Monday, July 13, 2015

Family Wants Answers From Monroe County, NY Sheriff's Office After Father Is Taken Off Suicide Watch And Is Found Hanging In Jail Cell

Frederick Elliot Mann

By Davy V.

The cement walls and steel bars inside the Monroe County Jail in downtown Rochester, NY hold a lot of secrets.

Brutal vicious beatings of inmates by jail deputies, as well as very questionable suspicious deaths of inmates.

One such death was that of Kevin Sylar, a young black man.

Sylar was arrested in 1998 by Rochester, NY Police.

Charged with robbing a corner grocery store, Sylar was handcuffed and searched by Rochester Police, as is standard practice, before being placed in custody.

What happened next, shortly after Sylar arrived at the Monroe County Jail, is just one of the many secrets at the jail, that to this day, remain unanswered.

According to the Monroe County, NY Sheriff's Office, as Sylar was being booked, he reached in his waistband, pulled out a gun, and shot himself in the head.

How could someone who was searched by police before arriving at the jail, pull out a gun from his waist and kill himself?

Well, many, including myself never bought the Monroe County, NY Sheriff's Office story.

Simply put, their story doesn't add up.

Like Pedro Sanchez.

Pedro Sanchez, was an inmate at the Monroe County Jail.

According to the Monroe County, NY Sheriff's Office, Pedro Sanchez was "beaten" by other inmates.

But the Monroe County, NY Sheriff's Office never notified Pedro's family.

They didn't notify his family that he was beaten, or that he was taken to Rochester General Hospital for his injuries.

After being treated for his injuries, Pedro Samchez was returned to the Monroe County Jail.

The next day, Monroe County Sheriff's deputies said they noticed new "injuries" on Sanchez.

Sanchez was taken to Rochester's Strong Memorial Hospital, where he died.

And still no one notified Pedro's family.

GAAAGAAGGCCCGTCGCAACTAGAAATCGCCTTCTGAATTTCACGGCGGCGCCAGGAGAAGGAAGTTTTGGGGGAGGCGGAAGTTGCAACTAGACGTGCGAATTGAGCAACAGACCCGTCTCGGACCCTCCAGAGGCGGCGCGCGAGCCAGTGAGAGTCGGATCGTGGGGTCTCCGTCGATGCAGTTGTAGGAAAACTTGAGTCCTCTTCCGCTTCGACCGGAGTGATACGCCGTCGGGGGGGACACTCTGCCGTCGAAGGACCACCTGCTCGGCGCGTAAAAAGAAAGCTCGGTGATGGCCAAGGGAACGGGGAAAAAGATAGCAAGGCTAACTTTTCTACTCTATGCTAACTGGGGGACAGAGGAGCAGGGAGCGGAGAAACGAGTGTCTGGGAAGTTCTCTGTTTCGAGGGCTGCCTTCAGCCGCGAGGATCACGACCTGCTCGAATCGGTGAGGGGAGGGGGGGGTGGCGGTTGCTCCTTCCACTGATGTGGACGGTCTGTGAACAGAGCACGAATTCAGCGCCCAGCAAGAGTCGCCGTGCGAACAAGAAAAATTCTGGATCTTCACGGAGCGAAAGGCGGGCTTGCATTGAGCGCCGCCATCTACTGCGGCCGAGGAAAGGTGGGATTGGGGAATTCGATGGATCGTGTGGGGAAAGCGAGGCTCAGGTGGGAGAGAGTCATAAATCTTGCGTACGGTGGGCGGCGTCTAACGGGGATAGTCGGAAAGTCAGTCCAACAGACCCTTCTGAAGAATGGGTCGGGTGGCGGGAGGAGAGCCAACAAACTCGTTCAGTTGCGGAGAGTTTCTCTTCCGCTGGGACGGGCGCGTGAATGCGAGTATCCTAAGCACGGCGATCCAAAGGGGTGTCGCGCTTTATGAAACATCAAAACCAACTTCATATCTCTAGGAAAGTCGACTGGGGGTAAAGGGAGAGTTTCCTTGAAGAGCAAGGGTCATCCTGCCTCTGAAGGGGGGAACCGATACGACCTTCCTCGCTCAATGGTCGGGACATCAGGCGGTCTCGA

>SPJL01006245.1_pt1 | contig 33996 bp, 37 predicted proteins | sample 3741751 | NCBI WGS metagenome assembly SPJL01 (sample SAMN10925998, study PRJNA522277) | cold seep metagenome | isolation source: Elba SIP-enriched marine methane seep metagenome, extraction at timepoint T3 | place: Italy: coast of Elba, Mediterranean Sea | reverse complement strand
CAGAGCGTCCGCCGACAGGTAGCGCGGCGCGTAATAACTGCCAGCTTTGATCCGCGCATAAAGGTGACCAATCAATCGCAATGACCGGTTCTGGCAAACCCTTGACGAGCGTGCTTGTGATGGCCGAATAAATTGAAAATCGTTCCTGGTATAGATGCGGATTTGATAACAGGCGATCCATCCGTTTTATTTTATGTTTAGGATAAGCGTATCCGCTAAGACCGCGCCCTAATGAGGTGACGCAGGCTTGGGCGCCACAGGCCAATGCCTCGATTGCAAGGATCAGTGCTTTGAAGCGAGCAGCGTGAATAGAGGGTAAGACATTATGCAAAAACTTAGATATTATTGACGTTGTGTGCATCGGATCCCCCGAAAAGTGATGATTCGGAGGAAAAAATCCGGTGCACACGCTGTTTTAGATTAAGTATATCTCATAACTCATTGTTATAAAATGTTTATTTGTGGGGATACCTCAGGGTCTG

Pedro's family learned of their loved one's death from news media reports.

What really happened to Pedro Sanchez?

The jail walls and bars know.

But they're not talking.

It's happened yet again.

Frederick Elliot Mann, a 61-year old mentally-ill Rochester man, was a resident of a group home facility.

Last month, Rochester, NY Police arrested Mann after a resident at the group home said Mann assaulted him.

Mann was issued an appearance ticket, but missed his court date, so the judge issued an arrest warrant, commonly referred to as a bench warrant, for Mann.

Once in the Monroe County Jail, Mann was placed on suicide watch, but according to Mann's son, he was taken off on July 7th.

Frederick Elliot Man was found hanging in his cell the next day.

On July 8th.

And his family wants answers.

And they deserve answers.

"We were told that he attacked or assaulted someone approximately a month ago, which was strange enough because he had never been even remotely violent to anyone, Mr. Mann's son, Ken Mann told me.

"He hadn't had more than a speeding ticket in forty years, never was charged with a prior crime in his life."

"He missed his court date and the judge issued a warrant so he was arrested soon after," said Mann.

"Being a mental health patient I always assumed that someone who committed a crime would be transferred to a hospital but I guess not."

"The Monroe County Sheriff's office contacted my brother Wednesday the 8th to say that he was found hanging in his cell that morning."

Sadly, Frederick Mann was supposed to be released from jail today, July 13th.

"They said he was to be released on the 13th and that he knew that, but at some point they decided to put him on a suicide watch and he seemed fine so they took him off of the watch," said Ken Mann.

"They said he was getting all of his meds while there but the day he was taken off suicide watch, that night was when they say he hung himself."

Ken added, "We were told that they were really surprised that he did this and that they were sorry and not to worry that there would be a thorough investigation, we can't get his property because of the investigation, we really wanted to know if he left a note or because he was there for a month with nothing to do we figured he must have written something, anything that might tell us what he was thinking about around the time this happened," Ken said.

"If it wasn't something intentionally done to hurt him it was at least neglect to leave him alone knowing he had a mental health history."

I will be updating this piece soon.

Monroe County, NY Jail in downtown Rochester, NY

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